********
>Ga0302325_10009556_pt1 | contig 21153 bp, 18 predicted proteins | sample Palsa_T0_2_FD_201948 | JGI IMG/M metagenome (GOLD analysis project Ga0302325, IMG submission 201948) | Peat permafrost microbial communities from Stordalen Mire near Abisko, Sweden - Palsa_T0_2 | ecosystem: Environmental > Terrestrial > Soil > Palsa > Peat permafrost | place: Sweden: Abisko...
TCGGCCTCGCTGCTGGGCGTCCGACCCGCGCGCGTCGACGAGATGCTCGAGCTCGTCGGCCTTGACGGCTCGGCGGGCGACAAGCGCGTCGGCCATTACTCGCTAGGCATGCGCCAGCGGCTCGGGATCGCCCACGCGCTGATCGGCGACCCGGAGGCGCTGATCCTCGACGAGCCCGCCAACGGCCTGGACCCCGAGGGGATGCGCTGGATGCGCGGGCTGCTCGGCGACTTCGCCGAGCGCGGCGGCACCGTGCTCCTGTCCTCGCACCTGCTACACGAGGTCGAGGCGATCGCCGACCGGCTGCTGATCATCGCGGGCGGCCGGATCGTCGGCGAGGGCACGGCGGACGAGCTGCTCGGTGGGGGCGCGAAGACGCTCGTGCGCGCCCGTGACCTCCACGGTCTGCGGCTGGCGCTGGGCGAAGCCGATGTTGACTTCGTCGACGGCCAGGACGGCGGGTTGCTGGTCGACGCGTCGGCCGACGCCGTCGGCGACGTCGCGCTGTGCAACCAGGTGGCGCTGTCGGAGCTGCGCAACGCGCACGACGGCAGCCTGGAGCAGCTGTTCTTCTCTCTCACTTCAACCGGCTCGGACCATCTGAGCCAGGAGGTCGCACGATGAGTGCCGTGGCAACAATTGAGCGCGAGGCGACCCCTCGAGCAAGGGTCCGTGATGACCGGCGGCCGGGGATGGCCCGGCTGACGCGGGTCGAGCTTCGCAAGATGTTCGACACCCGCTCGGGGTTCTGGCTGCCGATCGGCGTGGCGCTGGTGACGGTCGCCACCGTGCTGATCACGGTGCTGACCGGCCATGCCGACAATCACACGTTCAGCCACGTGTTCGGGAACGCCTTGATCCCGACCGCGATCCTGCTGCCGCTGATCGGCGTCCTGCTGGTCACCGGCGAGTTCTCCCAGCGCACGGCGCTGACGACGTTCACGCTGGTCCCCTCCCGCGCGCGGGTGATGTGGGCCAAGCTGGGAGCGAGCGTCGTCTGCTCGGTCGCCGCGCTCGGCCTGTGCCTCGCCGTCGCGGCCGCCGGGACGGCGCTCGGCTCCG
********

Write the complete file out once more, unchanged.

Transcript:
>Ga0302325_10009556_pt1 | contig 21153 bp, 18 predicted proteins | sample Palsa_T0_2_FD_201948 | JGI IMG/M metagenome (GOLD analysis project Ga0302325, IMG submission 201948) | Peat permafrost microbial communities from Stordalen Mire near Abisko, Sweden - Palsa_T0_2 | ecosystem: Environmental > Terrestrial > Soil > Palsa > Peat permafrost | place: Sweden: Abisko...
TCGGCCTCGCTGCTGGGCGTCCGACCCGCGCGCGTCGACGAGATGCTCGAGCTCGTCGGCCTTGACGGCTCGGCGGGCGACAAGCGCGTCGGCCATTACTCGCTAGGCATGCGCCAGCGGCTCGGGATCGCCCACGCGCTGATCGGCGACCCGGAGGCGCTGATCCTCGACGAGCCCGCCAACGGCCTGGACCCCGAGGGGATGCGCTGGATGCGCGGGCTGCTCGGCGACTTCGCCGAGCGCGGCGGCACCGTGCTCCTGTCCTCGCACCTGCTACACGAGGTCGAGGCGATCGCCGACCGGCTGCTGATCATCGCGGGCGGCCGGATCGTCGGCGAGGGCACGGCGGACGAGCTGCTCGGTGGGGGCGCGAAGACGCTCGTGCGCGCCCGTGACCTCCACGGTCTGCGGCTGGCGCTGGGCGAAGCCGATGTTGACTTCGTCGACGGCCAGGACGGCGGGTTGCTGGTCGACGCGTCGGCCGACGCCGTCGGCGACGTCGCGCTGTGCAACCAGGTGGCGCTGTCGGAGCTGCGCAACGCGCACGACGGCAGCCTGGAGCAGCTGTTCTTCTCTCTCACTTCAACCGGCTCGGACCATCTGAGCCAGGAGGTCGCACGATGAGTGCCGTGGCAACAATTGAGCGCGAGGCGACCCCTCGAGCAAGGGTCCGTGATGACCGGCGGCCGGGGATGGCCCGGCTGACGCGGGTCGAGCTTCGCAAGATGTTCGACACCCGCTCGGGGTTCTGGCTGCCGATCGGCGTGGCGCTGGTGACGGTCGCCACCGTGCTGATCACGGTGCTGACCGGCCATGCCGACAATCACACGTTCAGCCACGTGTTCGGGAACGCCTTGATCCCGACCGCGATCCTGCTGCCGCTGATCGGCGTCCTGCTGGTCACCGGCGAGTTCTCCCAGCGCACGGCGCTGACGACGTTCACGCTGGTCCCCTCCCGCGCGCGGGTGATGTGGGCCAAGCTGGGAGCGAGCGTCGTCTGCTCGGTCGCCGCGCTCGGCCTGTGCCTCGCCGTCGCGGCCGCCGGGACGGCGCTCGGCTCCG